April 1st 1916

As the term ends and our children disperse for the holidays, there are always a few points of interest to record for the school magazine, which Mr Vassall is busy preparing:

In common with the rest of Oxford, it has been necessary to modify the lights in rooms and corridors. It is one of the minor troubles of the war and it has given us occasional visits from courteous special constables. One was taken to an upper dorm to find a solitary candle on the floor, but the reflection from the white ceiling made the light visible from a considerable distance.

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We have had curious weather this term, ranging from extreme mildness at the beginning of February to an extraordinary fall of snow and a most fearful blizzard right at the end of March. In the teeth of it Mrs Marshall (my daughter, Kit) crossed the Channel from Havre to Southampton for a fortnight’s ‘leave.’

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We have been lucky this term in getting nothing worse than chicken-pox! Almost all the boys have gone up in weight since the end of last term.

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We had a whole school holiday for Mr Watson’s wedding and the boarders went off in a motor-bus to the common between Long Hanborough and Witney, the Ford taking a full load of ladies and lunch – we cooked and ate sausages etc. and then basked in the sunshine.

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Several bike expeditions with the Ford to convey lunch and girls have taken place. The woods at Beckley, the ‘Rock of Gibraltar’ and Shillingford have been the scenes of merry picnic parties.

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GK ChestertonThe senior boys enjoyed a talk on ‘Soldiers’ Songs’ by GK Chesterton.

Mr Chesterton, who lives in Beaconsfield,  is famously both tall and of considerable girth.   A lady in London is reputed to have asked him why he was not “out at the Front” to which he replied, “If you go round to the side, you will see that I am.”

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Jean ClunetJean Clunet, who was here as a boy in 1887/88, is now a surgeon in the French Army. He is a man of many adventures. He was in the thick of the fighting in Morocco in 1912; at the battle of Charleroi; in the battle of the Marne; won the Croix de Guerre for gallantry in the Rheims-Soissons sector; was ten months on the Gallipoli peninsula; obtained a few weeks’ leave and was returning to Salonika when his ship, the Provence II, was torpedoed by a submarine. He was one of the survivors and is now ready for further adventures.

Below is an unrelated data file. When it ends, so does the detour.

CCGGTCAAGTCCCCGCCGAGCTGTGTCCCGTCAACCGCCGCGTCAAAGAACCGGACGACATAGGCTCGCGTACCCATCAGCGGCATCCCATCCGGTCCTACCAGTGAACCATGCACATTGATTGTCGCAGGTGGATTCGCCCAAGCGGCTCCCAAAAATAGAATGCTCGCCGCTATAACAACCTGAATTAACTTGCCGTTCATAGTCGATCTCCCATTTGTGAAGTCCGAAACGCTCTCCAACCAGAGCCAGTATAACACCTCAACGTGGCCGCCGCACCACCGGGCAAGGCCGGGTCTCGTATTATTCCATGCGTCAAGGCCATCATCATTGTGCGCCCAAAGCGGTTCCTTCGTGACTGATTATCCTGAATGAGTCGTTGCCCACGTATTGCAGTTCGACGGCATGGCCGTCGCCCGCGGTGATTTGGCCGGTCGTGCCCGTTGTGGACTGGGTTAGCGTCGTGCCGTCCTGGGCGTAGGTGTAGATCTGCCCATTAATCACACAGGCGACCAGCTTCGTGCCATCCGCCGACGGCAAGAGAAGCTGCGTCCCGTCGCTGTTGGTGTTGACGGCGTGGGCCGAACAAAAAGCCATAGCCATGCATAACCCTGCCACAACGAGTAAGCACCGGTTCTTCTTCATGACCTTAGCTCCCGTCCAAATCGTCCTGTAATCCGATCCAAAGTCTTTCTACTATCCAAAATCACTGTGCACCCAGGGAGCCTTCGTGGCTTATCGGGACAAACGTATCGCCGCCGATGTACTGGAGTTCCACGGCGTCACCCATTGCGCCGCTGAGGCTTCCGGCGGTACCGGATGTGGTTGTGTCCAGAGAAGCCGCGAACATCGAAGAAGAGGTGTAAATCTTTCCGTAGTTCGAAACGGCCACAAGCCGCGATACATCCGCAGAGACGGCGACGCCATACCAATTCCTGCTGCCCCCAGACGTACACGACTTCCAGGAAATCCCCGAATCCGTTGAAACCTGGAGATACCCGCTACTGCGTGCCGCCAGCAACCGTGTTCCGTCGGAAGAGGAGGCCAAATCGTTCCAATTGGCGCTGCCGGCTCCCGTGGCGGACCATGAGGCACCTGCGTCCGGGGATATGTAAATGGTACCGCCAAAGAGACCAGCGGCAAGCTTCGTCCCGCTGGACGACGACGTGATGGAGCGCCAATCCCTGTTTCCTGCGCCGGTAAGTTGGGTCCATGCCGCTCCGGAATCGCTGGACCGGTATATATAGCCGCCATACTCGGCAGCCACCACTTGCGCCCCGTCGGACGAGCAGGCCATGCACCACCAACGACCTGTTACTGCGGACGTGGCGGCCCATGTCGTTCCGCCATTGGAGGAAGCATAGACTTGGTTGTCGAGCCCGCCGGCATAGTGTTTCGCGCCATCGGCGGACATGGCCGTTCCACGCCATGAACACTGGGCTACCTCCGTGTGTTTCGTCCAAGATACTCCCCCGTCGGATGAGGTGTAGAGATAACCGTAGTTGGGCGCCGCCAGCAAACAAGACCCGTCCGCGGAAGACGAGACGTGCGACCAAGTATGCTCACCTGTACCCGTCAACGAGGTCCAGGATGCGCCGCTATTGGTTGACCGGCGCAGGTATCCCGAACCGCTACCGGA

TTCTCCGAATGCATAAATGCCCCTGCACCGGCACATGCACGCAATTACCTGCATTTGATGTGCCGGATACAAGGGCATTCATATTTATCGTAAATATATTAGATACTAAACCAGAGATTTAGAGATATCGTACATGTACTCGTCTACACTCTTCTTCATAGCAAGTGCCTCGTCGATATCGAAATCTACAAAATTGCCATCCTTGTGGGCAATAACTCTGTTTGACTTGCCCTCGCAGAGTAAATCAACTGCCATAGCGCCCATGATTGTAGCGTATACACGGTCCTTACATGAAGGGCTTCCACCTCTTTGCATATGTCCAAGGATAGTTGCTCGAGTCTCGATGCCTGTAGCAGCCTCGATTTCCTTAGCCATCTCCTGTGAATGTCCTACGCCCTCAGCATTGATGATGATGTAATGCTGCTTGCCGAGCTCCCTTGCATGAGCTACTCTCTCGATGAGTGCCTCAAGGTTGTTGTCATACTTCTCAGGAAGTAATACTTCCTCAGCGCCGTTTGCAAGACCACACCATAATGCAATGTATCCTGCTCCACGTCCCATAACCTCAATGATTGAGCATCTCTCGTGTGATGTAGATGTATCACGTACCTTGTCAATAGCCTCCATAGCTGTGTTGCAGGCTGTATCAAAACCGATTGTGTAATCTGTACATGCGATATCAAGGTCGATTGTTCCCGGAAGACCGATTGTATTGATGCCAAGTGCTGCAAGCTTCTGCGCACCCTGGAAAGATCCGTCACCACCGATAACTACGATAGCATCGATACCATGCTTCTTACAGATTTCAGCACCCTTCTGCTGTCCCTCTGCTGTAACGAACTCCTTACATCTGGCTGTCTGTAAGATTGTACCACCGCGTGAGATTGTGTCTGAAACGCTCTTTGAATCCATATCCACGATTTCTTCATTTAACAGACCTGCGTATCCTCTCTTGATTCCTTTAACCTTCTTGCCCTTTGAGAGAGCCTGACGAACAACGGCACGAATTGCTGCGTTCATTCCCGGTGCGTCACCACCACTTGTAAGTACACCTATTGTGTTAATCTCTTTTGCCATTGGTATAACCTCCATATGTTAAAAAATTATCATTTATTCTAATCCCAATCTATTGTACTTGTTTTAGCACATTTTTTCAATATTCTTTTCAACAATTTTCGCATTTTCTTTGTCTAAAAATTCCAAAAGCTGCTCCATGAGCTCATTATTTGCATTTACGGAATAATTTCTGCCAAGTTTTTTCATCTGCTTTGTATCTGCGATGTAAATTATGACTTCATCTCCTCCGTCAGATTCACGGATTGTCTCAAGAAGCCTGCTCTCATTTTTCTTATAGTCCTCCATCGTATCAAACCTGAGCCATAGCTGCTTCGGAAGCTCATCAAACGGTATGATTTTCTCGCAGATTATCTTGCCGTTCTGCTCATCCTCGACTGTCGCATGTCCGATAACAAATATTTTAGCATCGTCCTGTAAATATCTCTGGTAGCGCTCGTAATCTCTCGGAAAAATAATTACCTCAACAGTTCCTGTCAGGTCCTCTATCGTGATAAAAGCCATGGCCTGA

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Old Boys have won this term two DSOs, four MCs, one Legion of Honour, one Croix de Guerre and seventeen ‘Mentions in Despatches.’

 

The Summer Term will commence on May 3rd 1916

March 22nd 1916.

My daughter Kit is proving a good correspondent and writes most interestingly from her YMCA hut near Havre:

“Do you remember me telling you about the literary miner? He is in ‘Blighty’, having been badly wounded in the head. He has sent me out Ibsen’s ‘The Warriors of Helgeland’; he writes that he has just discovered Oscar Wilde and is devouring his plays…

Kit Lynam 1912The others all tease me about young Davie Curry; the poor boy has had almost everything the matter with him; he has been blown up and is now lame, but he still has a delicious twinkle in his eyes, dimples, sticking out ears and a brogue of the very finest. He was eighteen the other day, having joined when he was ‘saxteen past’; he has got no parents and used to work in the Belfast shipyards…

I heard that he had lost his pay-book and could not get any pay, so I asked him as nicely as I could if I could help him in any way, and immediately he flared up, ‘Who’s after tellin’ you I had lost it? Shure it’s no matter at all, I have got plenty money.’ Though, of course, I knew he had not got any…

Next morning I asked him if he would help me clean Betsy (the car) as she was so dirty, and he polished her well, but was quite reluctant to take the ‘bulls’ eyes’ I offered him.

Since then, he has taken Betsy under his especial care and ‘shure he forgits’ everything I tell him, but I could never be cross with him, his smile is much too captivating.

He and some other Irish boys found a young boy wandering about and brought him in to their Sergeant. This young kiddy of ten said his father and two brothers had been killed in the Belgian Army and his mother in the explosion at Harfleur. The Sergeant took him to the C.O. and asked permission to adopt him – it was granted and he became the mascot.

He was called Jimmy Ulster and we all bought him clothes; the tailor made him a khaki suit, he marched at the head of the Band and we all spoilt him thoroughly. He was most vivacious and sang French songs, soon learnt English ones and he used to entertain us immensely; and help us too, with opening match boxes, peeling potatoes etc.

Then the end came, his father was discovered in the worst slum in Havre, no-one knew of his mother and all his tales were absolutely and entirely untrue!

He was taken home, but returned to camp immediately. He was put into the guardroom under arrest and finally was marched off between two burly Sergeants as an escort!”

December 31st 1915

Christmas for our gallant old boys, stationed in numerous theatres of war, has varied considerably.

Capt. Geoffrey Carpenter (Uganda Medical Service) is currently somewhere in the vicinity of Kabale in Uganda:

“Xmas Day passed without any excitement and our mess managed to put up quite a decent dinner. Tinned tomato soup, herrings and jugged hare, a guinea-fowl (shot with a rifle) to take turkey’s place – they are as good eating as any bird I know.”

Capt. Charlie Childe (Gloucestershire Regiment), in a billet near Richebourg St. Vaast, on the other hand, has had no relief from the day-to-day realities of the war: